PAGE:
Sonic Spiral


The basis of this installation lies in the number sequence known as the Fibonacci series. The series starts on the number 1 and then adds the previous number to the current number to get a resultant number. It is laid out thusly: 1, 1, 2, 3, 5, 8, 13, 21, 34, 89, 144… The sequence continues infinitely. This seemingly simple sequence is found throughout the natural world (pine cones, the nautilus shell) and can even lay claim to being used by stockbrokers in the financial markets. A product of the Fibonacci series is the Fibonacci spiral shown above as well as the concept of the Golden Ratio. This ratio can be expressed as a number (1.6180339887) or algebraically as: Uses of the idea can be seen in Leonardo Da Vinci’s drawing of the Vitruvian Man (though he may not have known exactly of the concept, he understood it intuitively) and works by such composers as Bartok and Debussy.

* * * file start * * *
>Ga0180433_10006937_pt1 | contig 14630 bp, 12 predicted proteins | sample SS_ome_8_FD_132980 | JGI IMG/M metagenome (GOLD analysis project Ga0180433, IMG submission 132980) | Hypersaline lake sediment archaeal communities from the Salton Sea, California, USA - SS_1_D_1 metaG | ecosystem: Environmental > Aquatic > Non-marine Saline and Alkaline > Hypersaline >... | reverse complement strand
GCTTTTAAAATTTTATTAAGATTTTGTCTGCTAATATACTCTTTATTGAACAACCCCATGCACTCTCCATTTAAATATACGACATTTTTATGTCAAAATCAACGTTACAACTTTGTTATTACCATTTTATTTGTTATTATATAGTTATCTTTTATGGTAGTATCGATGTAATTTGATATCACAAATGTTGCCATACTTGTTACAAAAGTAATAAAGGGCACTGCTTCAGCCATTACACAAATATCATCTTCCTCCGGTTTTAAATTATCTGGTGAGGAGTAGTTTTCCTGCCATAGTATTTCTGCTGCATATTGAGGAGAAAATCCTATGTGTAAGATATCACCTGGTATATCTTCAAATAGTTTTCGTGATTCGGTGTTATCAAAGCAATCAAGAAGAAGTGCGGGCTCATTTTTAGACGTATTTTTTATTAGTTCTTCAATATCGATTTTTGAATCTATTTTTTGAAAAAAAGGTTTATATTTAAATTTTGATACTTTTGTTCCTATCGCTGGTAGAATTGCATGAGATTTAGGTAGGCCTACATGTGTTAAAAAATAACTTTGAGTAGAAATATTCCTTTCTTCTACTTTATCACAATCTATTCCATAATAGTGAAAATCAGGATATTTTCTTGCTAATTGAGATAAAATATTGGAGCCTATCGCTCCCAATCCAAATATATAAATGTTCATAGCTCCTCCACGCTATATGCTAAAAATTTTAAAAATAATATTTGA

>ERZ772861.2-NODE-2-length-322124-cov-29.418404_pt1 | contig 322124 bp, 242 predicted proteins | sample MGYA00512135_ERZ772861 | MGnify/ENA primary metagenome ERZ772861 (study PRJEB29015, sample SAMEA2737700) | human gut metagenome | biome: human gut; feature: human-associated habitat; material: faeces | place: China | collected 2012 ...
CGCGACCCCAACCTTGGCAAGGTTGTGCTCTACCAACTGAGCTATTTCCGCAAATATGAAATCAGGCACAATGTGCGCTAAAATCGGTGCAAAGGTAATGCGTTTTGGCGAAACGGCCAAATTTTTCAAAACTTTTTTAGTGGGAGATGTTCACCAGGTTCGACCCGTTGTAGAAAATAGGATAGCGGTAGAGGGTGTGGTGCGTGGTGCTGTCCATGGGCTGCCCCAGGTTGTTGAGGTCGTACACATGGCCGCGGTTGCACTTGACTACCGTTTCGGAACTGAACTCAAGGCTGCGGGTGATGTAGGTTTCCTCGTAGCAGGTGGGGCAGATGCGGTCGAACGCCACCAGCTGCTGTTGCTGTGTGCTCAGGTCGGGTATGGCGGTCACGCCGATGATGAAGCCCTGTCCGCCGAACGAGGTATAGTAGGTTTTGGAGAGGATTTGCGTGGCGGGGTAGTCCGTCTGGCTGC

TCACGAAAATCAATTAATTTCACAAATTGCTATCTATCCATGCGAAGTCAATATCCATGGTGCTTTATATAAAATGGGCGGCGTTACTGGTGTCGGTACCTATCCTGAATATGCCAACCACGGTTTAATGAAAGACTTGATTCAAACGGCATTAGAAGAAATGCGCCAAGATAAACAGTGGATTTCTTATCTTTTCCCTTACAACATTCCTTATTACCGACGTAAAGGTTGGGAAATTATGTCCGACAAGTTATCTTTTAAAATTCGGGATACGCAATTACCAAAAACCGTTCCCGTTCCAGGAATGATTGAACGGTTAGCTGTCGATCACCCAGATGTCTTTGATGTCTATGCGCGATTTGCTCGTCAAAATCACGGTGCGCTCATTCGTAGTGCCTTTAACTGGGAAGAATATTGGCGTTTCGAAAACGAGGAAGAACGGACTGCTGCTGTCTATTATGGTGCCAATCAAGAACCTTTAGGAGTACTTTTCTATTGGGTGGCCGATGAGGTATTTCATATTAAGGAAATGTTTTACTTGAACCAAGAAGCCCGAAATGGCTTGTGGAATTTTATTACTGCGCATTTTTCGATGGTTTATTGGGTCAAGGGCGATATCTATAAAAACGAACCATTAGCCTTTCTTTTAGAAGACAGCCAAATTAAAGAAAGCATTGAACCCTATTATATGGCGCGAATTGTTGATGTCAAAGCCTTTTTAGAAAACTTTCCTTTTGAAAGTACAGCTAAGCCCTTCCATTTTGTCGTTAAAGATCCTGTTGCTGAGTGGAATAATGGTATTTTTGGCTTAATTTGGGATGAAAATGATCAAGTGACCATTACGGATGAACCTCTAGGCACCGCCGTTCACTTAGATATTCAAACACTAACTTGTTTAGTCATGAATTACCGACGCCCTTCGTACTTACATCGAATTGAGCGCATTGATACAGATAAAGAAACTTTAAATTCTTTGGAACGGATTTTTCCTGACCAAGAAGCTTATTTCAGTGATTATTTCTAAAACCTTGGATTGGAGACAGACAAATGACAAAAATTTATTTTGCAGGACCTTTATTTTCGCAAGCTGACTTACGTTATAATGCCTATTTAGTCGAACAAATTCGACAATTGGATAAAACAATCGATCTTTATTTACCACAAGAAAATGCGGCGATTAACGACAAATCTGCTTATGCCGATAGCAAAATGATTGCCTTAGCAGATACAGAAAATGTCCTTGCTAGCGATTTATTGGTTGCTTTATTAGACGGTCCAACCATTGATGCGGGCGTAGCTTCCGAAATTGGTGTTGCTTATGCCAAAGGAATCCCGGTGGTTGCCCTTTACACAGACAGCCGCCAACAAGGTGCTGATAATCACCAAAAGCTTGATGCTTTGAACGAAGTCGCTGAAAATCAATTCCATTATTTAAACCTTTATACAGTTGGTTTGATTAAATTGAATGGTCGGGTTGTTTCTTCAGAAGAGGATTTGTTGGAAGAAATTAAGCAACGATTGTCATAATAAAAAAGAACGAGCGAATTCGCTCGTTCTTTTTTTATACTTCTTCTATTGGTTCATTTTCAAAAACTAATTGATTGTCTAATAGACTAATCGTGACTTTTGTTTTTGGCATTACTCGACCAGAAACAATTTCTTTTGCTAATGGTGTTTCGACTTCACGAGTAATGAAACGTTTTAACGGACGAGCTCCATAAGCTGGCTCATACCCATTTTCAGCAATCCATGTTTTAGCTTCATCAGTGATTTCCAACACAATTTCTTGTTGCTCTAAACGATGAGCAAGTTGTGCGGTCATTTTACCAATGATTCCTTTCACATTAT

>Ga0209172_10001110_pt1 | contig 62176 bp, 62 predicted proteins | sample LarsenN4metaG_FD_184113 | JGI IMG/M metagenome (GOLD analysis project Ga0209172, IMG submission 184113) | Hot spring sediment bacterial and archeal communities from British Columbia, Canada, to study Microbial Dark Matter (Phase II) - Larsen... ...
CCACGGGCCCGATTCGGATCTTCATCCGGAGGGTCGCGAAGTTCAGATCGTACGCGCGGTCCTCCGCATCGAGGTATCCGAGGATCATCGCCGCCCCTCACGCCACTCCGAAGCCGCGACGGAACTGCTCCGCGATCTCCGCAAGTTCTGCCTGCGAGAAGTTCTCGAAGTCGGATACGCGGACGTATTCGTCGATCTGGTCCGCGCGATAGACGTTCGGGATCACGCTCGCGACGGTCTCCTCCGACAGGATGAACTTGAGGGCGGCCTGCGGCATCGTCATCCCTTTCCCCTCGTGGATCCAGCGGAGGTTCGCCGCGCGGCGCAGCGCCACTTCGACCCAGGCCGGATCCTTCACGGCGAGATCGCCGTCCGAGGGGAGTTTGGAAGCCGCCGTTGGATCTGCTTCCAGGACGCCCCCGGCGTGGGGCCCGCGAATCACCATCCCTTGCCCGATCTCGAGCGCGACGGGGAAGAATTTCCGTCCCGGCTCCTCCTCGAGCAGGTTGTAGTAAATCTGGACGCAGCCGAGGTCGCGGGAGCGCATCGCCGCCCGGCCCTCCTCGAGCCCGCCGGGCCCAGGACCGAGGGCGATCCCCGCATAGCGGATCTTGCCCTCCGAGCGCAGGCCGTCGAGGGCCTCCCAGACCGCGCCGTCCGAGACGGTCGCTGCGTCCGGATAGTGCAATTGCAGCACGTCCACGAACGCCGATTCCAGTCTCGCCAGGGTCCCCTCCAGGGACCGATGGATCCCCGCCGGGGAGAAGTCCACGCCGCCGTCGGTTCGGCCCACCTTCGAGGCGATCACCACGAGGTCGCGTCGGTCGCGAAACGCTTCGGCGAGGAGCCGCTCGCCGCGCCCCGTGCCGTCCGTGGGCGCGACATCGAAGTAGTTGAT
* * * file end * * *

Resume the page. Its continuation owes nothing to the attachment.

The sonic component of the work begins with the idea of the harmonic series. When we sing a note, or an instrument produces sound, that particular sound wave is made up of composite sound waves all sounding together. These sound waves are known as the harmonic partials of the note, and each of them has an accompanying number value: 1st partial, 2nd partial, 3rd partial, etc. The lowest partial, the fundamental, typically yields the musical pitch of a note. In this installation, 55Hz is set as the fundamental (however this is not sounding, only implied) and partials used are based on the Fibonacci series. Thus the eight sounding frequencies (and their partial number) are: 110Hz (2) / 165Hz (3) / 275Hz (5) / 440Hz (8) / 715Hz (13) / 1155Hz (21) / 1870Hz (34) / 3025Hz (55).

John P. Hastings





Video documentation: